The aphorism I’m referring to in the title is “The road to Hell is paved with good intentions,” to which, in the present context, I would append “. . . and littered with musty old tarot journals.” It’s a given that modern writers on “how to learn the tarot” will unanimously recommend that new students religiously record every burp, fart and hiccup emitted by their cards during the course of their early practice. The idea is to firmly cement knowledge of the cards’ core meanings and instructive examples of their interaction into the memory, but the sheer amount of secretarial labor can easily dwarf any long-term benefit. Over the course of my four-plus decades of tarot study and practice, I’ve made a few attempts at keeping a journal, some enthusiastic and ambitious, others (the later ones) more desultory. I can say without hesitation that I’ve seldom gone back and looked at even one of them. They become like flies trapped in amber: interesting archaeological artifacts with little practical reason for being. Even as a device for training the mind, their utility is suspect.
I would submit that a student with even a moderately capacious and retentive memory can in short order build within it a framework of general knowledge on which choice tidbits of more specific information can be hung like tools on a shed wall. That detail can then be summoned through visual cues, mnemonic hooks or other associative recall mechanisms (personally, I like metaphors) during the course of a reading. I’ve previously mentioned the anecdote about the dermatologist I visited who, when talking about my diagnosis, went into her office and fetched a college textbook to back up her observations. Not a confidence-builder for the patient. Imagine a tarot reader who rummages through old notebooks looking for just the right turn of phrase. Keeping meticulous notes may not take you straight to Hell, but it might very well deliver you to a gray Purgatory of fossilized words that you will eventually have to dig yourself out of.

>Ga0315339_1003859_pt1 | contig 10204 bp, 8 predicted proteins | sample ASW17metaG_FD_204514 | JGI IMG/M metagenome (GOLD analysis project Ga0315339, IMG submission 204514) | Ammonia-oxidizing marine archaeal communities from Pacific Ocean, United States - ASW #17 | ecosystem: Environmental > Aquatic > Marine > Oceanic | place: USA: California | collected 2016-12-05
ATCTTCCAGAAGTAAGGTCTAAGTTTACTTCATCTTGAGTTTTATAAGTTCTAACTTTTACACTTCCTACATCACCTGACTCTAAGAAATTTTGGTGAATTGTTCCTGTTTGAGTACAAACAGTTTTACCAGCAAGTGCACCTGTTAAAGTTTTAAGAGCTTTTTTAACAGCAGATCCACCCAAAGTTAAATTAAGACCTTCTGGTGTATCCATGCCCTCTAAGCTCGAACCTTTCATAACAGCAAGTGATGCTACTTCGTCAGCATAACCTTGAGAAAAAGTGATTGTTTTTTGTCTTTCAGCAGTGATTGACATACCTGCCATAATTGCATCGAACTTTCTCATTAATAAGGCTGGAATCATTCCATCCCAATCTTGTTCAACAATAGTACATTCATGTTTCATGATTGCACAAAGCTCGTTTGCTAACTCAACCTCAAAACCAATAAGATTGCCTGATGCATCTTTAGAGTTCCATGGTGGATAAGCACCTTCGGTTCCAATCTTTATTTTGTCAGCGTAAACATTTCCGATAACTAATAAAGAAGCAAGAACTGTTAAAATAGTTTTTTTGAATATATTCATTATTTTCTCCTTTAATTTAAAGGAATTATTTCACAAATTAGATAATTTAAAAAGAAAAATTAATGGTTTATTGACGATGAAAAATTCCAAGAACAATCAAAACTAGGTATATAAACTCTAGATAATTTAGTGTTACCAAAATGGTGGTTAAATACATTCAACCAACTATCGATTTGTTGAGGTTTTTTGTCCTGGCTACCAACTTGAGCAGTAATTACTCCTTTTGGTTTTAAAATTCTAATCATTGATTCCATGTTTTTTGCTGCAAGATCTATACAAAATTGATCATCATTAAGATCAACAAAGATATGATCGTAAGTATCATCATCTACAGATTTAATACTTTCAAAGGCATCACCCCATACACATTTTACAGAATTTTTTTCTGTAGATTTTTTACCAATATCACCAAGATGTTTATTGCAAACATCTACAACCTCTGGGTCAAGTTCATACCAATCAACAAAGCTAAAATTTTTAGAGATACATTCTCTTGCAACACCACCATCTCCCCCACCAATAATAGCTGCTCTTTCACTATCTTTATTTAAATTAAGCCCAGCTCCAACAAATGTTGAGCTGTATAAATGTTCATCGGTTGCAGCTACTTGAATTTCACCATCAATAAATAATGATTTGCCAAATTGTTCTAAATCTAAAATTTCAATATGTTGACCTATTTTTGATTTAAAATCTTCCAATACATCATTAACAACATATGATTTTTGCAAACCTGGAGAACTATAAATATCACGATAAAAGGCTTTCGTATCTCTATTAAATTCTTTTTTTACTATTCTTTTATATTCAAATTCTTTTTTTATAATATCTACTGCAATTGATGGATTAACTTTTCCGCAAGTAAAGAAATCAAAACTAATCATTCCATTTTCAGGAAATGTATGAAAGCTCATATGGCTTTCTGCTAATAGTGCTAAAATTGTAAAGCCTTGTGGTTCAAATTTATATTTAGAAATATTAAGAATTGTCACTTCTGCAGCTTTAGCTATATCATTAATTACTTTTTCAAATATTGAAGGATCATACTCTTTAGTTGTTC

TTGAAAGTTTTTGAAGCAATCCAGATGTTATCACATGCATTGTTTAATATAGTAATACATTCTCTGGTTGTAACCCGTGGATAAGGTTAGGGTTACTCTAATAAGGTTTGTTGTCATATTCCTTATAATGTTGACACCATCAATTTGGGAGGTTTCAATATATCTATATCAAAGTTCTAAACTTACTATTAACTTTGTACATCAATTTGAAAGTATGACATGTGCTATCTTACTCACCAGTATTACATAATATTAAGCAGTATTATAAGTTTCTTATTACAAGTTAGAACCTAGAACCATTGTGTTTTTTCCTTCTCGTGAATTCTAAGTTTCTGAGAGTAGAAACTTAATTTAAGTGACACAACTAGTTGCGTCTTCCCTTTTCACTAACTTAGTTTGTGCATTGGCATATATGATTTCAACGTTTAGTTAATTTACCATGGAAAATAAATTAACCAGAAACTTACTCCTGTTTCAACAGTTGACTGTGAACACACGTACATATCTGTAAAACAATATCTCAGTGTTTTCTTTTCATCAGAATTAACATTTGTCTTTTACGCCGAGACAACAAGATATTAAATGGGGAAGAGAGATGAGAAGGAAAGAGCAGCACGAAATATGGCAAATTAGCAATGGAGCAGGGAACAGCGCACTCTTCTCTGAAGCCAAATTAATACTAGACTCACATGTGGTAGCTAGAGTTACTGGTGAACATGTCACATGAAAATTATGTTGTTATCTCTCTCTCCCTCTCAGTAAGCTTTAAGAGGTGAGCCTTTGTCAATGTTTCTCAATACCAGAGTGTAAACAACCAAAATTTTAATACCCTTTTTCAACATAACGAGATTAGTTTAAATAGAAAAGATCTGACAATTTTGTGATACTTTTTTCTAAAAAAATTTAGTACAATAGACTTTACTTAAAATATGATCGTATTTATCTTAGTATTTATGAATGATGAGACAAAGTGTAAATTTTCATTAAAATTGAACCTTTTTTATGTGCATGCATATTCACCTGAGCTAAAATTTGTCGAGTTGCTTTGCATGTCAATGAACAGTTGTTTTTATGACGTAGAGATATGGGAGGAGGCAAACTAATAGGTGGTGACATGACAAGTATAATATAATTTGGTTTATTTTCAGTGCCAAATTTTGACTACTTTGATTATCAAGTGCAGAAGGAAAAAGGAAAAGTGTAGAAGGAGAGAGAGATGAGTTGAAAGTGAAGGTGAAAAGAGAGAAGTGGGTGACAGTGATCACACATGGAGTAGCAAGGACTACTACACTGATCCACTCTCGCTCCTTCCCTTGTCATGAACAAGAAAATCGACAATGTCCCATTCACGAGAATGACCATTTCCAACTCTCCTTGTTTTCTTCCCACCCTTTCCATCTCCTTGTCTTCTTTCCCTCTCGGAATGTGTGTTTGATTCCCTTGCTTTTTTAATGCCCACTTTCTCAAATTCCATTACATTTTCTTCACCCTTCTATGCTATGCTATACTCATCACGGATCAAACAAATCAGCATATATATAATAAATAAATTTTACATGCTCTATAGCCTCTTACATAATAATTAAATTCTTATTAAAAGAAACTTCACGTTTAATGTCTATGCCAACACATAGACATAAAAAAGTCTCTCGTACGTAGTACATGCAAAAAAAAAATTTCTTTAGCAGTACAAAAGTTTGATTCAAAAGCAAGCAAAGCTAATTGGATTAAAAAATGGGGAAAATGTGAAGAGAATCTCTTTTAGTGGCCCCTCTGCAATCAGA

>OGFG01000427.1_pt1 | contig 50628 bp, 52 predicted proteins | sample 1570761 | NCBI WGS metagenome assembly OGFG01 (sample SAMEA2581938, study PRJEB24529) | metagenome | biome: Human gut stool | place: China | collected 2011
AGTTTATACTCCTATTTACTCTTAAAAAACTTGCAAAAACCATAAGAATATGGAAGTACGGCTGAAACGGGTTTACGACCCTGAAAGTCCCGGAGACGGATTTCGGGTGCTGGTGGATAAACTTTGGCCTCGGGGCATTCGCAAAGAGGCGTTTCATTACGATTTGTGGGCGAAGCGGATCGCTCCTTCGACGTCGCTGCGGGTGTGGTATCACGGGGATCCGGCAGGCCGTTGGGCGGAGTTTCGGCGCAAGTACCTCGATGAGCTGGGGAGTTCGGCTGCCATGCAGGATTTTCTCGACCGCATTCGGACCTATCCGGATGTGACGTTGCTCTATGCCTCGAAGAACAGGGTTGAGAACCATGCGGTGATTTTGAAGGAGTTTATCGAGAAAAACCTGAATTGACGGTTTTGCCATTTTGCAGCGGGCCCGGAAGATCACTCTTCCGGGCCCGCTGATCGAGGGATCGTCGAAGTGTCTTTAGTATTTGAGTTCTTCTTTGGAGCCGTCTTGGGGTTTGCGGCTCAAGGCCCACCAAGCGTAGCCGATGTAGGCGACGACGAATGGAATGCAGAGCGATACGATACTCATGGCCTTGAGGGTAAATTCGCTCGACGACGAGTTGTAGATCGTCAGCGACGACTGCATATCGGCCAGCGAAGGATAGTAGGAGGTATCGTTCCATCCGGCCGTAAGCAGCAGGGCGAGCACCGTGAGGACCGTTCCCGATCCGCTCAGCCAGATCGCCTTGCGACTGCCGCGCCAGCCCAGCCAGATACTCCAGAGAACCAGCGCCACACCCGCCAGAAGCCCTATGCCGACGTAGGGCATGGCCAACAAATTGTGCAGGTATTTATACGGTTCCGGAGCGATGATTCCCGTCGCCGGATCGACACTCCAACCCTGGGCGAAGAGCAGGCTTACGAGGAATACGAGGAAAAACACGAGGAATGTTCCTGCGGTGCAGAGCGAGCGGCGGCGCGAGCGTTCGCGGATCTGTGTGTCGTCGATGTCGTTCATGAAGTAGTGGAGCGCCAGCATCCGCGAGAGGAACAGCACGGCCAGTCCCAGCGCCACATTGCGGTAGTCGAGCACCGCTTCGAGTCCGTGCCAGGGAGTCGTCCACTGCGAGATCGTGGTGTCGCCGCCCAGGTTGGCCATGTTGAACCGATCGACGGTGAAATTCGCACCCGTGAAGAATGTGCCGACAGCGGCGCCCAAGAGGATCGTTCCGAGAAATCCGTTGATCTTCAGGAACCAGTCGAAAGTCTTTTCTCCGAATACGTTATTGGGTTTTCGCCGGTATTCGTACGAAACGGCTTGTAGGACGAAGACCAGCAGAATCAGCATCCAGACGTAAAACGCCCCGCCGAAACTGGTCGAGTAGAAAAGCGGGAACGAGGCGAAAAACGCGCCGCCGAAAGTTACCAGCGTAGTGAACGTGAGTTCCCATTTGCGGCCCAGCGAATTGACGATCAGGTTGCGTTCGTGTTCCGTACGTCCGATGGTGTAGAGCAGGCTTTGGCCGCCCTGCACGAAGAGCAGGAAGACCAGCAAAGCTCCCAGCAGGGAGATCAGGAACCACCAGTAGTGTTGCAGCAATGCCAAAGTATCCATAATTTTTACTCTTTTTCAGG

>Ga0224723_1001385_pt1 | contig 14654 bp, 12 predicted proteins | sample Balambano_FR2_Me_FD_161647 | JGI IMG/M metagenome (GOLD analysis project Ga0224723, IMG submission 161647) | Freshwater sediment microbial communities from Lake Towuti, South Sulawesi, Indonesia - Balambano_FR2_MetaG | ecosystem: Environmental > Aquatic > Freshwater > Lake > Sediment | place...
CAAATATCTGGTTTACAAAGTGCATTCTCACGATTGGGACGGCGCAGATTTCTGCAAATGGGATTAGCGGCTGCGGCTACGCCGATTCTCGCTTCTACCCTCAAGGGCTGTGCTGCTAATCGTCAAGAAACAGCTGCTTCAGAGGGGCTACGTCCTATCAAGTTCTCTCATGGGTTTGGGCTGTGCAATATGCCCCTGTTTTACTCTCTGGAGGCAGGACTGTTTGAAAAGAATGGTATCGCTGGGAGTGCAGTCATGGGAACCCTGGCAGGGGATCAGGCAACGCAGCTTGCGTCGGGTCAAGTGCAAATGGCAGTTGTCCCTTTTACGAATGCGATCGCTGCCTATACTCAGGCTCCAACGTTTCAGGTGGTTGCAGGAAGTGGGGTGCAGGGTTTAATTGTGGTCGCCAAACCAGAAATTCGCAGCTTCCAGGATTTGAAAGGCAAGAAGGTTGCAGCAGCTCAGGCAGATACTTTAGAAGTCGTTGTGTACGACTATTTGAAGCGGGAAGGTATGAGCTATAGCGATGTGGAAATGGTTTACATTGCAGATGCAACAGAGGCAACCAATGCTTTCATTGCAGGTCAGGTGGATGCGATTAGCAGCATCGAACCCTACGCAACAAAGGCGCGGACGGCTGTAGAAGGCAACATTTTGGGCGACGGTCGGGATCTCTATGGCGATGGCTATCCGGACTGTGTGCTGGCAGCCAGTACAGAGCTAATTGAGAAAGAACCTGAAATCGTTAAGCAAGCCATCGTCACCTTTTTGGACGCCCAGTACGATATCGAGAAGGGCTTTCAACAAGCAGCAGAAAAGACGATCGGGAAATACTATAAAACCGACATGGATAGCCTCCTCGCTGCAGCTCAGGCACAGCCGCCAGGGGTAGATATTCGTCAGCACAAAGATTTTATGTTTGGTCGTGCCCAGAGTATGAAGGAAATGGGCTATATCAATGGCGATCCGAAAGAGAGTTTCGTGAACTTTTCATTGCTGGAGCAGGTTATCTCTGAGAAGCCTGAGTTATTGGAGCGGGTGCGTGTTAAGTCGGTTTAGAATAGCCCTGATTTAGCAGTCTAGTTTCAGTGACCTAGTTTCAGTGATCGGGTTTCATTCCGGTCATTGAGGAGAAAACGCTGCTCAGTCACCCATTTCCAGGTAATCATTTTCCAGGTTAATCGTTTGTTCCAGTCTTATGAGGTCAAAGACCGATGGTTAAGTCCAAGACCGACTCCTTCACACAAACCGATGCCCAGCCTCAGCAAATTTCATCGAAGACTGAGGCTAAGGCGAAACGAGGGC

As to how one might best build that internal framework of cross-connected knowledge, Aleister Crowley said it with great precision in describing the proper relationship between the student and the cards:
“It will not be sufficient to intensify his studies of the cards as objective things; he must use them; he must live with them. They too must live with him”
Rather than pursuing a master/slave relationship in which you whip the wayward servant into submission with your pen (or keyboard), make it a robust dialogue that leaves memorable traces of inner wisdom in its wake.
For the record, I’m not saying don’t indulge in journaling; if you absolutely need that kind of crutch, knock yourself out! Just don’t do it because some authority told you to. And be certain you’re comfortable with the amount of work you’ll be putting into it for what you’re likely to get back in the way of value. To mangle Lewis Carroll, “Tediouser and tediouser,” said Alice.